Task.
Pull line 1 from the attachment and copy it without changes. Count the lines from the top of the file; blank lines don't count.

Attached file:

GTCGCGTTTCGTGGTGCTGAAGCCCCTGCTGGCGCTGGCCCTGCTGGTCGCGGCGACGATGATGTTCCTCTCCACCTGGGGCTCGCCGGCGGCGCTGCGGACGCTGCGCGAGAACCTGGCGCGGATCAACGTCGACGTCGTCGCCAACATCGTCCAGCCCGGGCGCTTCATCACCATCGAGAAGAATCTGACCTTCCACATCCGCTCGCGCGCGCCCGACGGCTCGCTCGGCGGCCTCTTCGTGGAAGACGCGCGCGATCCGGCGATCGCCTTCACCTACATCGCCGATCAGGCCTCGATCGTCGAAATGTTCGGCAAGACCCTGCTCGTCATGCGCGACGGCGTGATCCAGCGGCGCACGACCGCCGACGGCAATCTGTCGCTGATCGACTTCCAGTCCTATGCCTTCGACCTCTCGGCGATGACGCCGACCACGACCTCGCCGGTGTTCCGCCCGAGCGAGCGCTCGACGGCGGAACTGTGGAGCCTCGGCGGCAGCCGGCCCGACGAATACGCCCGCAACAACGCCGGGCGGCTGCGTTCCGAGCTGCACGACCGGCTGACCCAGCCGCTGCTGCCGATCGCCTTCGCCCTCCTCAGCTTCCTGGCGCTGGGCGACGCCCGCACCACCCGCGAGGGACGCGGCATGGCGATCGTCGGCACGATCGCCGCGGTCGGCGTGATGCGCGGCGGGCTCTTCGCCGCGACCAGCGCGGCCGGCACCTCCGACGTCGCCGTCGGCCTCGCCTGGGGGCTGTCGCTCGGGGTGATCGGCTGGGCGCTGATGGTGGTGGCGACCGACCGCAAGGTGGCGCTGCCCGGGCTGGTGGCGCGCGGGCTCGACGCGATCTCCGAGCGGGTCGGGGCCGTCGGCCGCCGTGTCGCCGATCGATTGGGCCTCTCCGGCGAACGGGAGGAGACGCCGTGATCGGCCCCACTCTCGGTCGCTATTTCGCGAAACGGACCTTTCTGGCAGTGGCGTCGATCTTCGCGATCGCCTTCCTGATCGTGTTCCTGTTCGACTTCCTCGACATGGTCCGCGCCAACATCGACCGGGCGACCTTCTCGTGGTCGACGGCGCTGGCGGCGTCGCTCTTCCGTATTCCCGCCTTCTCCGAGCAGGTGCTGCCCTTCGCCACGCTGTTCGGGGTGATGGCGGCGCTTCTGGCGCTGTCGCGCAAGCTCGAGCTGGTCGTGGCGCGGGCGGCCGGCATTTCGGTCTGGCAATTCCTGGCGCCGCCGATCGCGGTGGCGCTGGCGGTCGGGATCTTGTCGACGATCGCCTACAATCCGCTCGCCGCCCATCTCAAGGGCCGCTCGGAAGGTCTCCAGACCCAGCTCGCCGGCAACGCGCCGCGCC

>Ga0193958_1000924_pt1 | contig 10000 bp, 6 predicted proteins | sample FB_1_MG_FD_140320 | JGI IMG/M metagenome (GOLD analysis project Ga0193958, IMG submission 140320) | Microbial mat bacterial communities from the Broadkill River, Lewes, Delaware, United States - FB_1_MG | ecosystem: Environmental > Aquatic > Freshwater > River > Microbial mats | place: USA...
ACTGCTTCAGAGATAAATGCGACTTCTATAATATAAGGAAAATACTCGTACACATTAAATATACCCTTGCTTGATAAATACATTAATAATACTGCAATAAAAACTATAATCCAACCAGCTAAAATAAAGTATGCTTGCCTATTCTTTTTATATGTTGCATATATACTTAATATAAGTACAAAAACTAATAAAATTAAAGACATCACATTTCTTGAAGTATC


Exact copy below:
GTCGCGTTTCGTGGTGCTGAAGCCCCTGCTGGCGCTGGCCCTGCTGGTCGCGGCGACGATGATGTTCCTCTCCACCTGGGGCTCGCCGGCGGCGCTGCGGACGCTGCGCGAGAACCTGGCGCGGATCAACGTCGACGTCGTCGCCAACATCGTCCAGCCCGGGCGCTTCATCACCATCGAGAAGAATCTGACCTTCCACATCCGCTCGCGCGCGCCCGACGGCTCGCTCGGCGGCCTCTTCGTGGAAGACGCGCGCGATCCGGCGATCGCCTTCACCTACATCGCCGATCAGGCCTCGATCGTCGAAATGTTCGGCAAGACCCTGCTCGTCATGCGCGACGGCGTGATCCAGCGGCGCACGACCGCCGACGGCAATCTGTCGCTGATCGACTTCCAGTCCTATGCCTTCGACCTCTCGGCGATGACGCCGACCACGACCTCGCCGGTGTTCCGCCCGAGCGAGCGCTCGACGGCGGAACTGTGGAGCCTCGGCGGCAGCCGGCCCGACGAATACGCCCGCAACAACGCCGGGCGGCTGCGTTCCGAGCTGCACGACCGGCTGACCCAGCCGCTGCTGCCGATCGCCTTCGCCCTCCTCAGCTTCCTGGCGCTGGGCGACGCCCGCACCACCCGCGAGGGACGCGGCATGGCGATCGTCGGCACGATCGCCGCGGTCGGCGTGATGCGCGGCGGGCTCTTCGCCGCGACCAGCGCGGCCGGCACCTCCGACGTCGCCGTCGGCCTCGCCTGGGGGCTGTCGCTCGGGGTGATCGGCTGGGCGCTGATGGTGGTGGCGACCGACCGCAAGGTGGCGCTGCCCGGGCTGGTGGCGCGCGGGCTCGACGCGATCTCCGAGCGGGTCGGGGCCGTCGGCCGCCGTGTCGCCGATCGATTGGGCCTCTCCGGCGAACGGGAGGAGACGCCGTGATCGGCCCCACTCTCGGTCGCTATTTCGCGAAACGGACCTTTCTGGCAGTGGCGTCGATCTTCGCGATCGCCTTCCTGATCGTGTTCCTGTTCGACTTCCTCGACATGGTCCGCGCCAACATCGACCGGGCGACCTTCTCGTGGTCGACGGCGCTGGCGGCGTCGCTCTTCCGTATTCCCGCCTTCTCCGAGCAGGTGCTGCCCTTCGCCACGCTGTTCGGGGTGATGGCGGCGCTTCTGGCGCTGTCGCGCAAGCTCGAGCTGGTCGTGGCGCGGGCGGCCGGCATTTCGGTCTGGCAATTCCTGGCGCCGCCGATCGCGGTGGCGCTGGCGGTCGGGATCTTGTCGACGATCGCCTACAATCCGCTCGCCGCCCATCTCAAGGGCCGCTCGGAAGGTCTCCAGACCCAGCTCGCCGGCAACGCGCCGCGCC